It is true that in late 2013, the Federal Aviation Administration proposed a very invasive policy that would require all pilots with a BMI over 40 to undergo expensive sleep apnea testing with a sleep specialist. Until the pilot completed the testing, he or she would be denied a medical certificate.
Thankfully, after much backlash from pilots and the flying community, the FAA revisited the policy in April and made some small changes that do not blatantly discriminate based on BMI numbers alone. The changes still require aviation medical examiners to ask questions about sleep apnea; pilots who are referred for further sleep apnea evaluation will still be issued a medical certificate if they are otherwise qualified and will have 90 days to get an assessment, during which the pilot will still be allowed to fly.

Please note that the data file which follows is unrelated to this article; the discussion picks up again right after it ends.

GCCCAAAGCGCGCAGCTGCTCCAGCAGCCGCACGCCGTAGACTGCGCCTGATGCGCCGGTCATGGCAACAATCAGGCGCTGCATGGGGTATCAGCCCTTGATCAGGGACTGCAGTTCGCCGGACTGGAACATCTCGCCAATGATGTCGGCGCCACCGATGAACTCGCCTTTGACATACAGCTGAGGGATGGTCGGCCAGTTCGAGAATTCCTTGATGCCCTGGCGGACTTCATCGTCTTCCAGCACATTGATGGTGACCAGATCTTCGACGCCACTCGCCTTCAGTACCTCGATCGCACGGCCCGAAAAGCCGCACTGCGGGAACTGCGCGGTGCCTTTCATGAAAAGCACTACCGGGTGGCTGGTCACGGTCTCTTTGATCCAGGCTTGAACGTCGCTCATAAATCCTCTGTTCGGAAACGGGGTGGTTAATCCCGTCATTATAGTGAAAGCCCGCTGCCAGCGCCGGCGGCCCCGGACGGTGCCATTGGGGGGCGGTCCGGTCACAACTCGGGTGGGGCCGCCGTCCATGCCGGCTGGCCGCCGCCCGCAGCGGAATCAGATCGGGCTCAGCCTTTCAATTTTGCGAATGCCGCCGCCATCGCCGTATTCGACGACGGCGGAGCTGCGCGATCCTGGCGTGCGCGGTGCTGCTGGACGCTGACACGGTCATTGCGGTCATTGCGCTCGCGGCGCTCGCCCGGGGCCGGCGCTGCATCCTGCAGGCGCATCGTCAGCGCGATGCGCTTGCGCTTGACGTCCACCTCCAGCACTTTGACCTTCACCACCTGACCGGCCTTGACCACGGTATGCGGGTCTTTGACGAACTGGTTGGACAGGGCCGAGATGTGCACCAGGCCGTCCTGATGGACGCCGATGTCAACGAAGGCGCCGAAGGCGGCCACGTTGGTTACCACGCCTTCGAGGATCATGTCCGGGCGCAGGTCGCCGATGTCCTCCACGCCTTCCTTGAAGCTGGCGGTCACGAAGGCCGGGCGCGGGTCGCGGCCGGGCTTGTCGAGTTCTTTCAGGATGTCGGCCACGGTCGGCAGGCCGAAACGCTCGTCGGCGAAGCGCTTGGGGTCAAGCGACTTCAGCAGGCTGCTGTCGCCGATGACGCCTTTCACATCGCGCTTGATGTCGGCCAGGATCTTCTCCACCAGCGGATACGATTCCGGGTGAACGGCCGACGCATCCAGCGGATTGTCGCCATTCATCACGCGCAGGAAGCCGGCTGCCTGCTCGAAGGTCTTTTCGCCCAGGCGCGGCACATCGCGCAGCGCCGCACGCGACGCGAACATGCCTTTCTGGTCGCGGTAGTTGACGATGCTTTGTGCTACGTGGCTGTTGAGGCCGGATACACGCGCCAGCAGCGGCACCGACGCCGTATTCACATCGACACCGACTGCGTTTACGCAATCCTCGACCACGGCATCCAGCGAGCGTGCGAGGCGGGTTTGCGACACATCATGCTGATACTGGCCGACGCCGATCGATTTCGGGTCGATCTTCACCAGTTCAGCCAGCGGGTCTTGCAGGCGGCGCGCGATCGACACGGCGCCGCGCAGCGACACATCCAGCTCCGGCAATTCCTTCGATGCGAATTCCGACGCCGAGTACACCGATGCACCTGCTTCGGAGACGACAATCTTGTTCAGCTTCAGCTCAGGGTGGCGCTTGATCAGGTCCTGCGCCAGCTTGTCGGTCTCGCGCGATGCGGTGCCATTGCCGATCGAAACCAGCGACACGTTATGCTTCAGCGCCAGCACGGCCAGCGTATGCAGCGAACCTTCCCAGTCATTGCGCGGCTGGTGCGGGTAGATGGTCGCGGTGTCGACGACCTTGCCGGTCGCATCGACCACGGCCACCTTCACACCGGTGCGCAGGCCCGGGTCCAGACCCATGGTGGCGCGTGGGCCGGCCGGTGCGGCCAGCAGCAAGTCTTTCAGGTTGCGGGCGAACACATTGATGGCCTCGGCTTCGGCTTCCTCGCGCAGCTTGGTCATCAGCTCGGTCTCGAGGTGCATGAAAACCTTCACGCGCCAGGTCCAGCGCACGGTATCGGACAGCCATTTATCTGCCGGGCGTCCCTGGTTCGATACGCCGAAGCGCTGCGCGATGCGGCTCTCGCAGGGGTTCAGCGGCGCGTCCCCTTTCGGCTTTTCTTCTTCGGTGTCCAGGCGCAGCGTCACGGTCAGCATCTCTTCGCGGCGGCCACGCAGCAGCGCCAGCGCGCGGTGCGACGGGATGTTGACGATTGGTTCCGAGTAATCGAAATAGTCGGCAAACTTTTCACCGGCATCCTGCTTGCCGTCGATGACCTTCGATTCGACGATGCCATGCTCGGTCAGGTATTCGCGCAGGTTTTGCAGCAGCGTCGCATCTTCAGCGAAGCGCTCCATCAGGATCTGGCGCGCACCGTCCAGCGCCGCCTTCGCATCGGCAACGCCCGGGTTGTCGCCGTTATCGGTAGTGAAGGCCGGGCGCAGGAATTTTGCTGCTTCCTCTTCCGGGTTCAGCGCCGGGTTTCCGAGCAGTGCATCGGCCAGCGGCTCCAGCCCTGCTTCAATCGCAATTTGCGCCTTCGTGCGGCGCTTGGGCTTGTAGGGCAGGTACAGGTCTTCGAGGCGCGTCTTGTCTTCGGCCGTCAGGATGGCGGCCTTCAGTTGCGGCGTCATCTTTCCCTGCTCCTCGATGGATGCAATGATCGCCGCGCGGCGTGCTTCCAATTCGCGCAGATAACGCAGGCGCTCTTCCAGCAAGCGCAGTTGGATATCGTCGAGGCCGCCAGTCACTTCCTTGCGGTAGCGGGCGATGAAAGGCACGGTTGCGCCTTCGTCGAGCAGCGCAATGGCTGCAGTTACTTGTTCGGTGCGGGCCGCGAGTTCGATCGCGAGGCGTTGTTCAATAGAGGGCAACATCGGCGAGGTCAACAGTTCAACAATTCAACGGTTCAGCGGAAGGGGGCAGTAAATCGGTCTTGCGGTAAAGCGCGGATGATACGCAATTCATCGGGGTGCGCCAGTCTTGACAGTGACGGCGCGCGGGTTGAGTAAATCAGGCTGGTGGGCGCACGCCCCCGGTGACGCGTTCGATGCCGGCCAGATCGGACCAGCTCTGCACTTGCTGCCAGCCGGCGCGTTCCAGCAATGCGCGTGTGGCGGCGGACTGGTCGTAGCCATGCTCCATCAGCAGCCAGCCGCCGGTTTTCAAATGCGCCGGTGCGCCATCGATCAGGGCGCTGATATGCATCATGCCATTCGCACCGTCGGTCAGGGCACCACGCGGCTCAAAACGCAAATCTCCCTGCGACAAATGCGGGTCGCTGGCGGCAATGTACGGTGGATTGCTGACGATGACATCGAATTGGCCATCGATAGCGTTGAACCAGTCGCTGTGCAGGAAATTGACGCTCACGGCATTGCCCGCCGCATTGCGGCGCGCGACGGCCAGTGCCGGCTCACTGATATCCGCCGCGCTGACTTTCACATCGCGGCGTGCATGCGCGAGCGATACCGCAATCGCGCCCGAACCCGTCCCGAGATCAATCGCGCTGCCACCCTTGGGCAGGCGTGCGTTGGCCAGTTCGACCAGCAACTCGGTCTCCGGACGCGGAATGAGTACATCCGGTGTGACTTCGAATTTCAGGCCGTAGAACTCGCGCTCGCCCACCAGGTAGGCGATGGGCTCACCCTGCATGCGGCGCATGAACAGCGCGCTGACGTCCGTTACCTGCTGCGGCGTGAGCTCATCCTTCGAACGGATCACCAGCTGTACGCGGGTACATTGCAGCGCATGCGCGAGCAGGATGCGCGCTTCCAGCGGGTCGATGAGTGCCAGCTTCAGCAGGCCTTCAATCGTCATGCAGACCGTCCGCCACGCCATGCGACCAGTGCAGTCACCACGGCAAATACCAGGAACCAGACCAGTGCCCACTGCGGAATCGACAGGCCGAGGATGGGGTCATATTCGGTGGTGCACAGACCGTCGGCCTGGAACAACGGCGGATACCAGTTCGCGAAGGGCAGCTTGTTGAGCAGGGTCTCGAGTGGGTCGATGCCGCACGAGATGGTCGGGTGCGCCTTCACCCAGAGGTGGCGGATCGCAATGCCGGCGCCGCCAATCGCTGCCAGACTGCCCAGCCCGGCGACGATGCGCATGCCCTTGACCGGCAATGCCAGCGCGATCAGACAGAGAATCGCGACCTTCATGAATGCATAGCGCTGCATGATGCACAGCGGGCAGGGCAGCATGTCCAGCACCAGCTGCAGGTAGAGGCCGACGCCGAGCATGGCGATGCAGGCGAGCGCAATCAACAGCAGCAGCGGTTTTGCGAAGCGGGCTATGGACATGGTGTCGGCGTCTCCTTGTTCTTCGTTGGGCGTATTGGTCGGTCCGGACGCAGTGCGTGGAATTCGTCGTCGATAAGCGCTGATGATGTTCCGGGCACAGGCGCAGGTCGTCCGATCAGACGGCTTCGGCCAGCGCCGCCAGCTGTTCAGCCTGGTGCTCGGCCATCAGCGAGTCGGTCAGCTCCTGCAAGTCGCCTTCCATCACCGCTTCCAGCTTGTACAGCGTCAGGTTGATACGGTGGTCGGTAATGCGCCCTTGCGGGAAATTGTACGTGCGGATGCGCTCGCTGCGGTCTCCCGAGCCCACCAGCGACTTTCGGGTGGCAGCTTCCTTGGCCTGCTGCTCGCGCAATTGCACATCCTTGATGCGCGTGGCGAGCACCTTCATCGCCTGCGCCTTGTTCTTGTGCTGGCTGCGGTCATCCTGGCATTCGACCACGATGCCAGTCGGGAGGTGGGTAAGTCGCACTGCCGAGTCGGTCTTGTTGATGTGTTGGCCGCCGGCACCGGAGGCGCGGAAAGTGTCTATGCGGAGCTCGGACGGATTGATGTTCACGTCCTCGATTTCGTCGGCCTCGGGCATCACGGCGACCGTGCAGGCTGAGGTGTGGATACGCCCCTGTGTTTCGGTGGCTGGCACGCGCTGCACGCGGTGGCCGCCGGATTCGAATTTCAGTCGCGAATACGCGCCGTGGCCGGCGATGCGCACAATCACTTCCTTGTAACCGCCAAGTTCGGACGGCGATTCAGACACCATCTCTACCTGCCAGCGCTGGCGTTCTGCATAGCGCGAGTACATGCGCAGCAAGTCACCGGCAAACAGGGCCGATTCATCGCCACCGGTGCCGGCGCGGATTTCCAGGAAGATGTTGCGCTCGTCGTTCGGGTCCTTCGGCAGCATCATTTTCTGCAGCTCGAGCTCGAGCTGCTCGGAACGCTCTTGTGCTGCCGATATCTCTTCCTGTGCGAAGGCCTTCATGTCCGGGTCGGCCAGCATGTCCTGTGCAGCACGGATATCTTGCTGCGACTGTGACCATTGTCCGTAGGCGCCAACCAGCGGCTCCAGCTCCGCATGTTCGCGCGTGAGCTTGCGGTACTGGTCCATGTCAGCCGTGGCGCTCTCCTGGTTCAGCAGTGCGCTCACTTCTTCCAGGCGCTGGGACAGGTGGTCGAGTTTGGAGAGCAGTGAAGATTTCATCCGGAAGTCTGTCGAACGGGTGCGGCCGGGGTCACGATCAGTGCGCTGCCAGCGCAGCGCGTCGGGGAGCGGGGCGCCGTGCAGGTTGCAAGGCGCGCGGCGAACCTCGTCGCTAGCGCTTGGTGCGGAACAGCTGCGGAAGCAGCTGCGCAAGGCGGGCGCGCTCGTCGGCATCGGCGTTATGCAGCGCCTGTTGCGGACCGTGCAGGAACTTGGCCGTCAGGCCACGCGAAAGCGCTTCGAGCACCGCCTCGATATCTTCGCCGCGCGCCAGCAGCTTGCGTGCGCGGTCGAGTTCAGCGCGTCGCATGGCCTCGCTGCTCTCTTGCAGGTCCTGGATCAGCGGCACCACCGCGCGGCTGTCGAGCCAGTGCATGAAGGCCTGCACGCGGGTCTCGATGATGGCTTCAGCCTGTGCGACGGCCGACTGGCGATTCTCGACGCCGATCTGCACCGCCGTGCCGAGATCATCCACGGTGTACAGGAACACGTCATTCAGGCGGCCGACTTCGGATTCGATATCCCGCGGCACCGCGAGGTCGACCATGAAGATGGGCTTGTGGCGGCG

The new policy draft allows pilots who are referred for sleep apnea testing to see any physician for the assessment, not just a sleep specialist. If the doctor does not think a sleep test is necessary, it is not a required part of the assessment.
The FAA maintains its stance that untreated obstructed sleep apnea (OSA) is a disqualifying medical condition, as it can interfere with restorative sleep. If a pilot is diagnosed, the AME will have to submit all sleep test results medical information, treatments, and other information to the FAA. Luckily, simple treatment methods are available, including commonly-used continuous positive airway pressure (CPAP) machines, which are worn only at night.
If you feel as though you are being unfairly discriminated against in your quest for a medical certificate, your instincts may be right. Call the Phoenix aviation attorneys at Curry, Pearson & Wooten today at 602-258-1000 to discuss your concerns with a lawyer.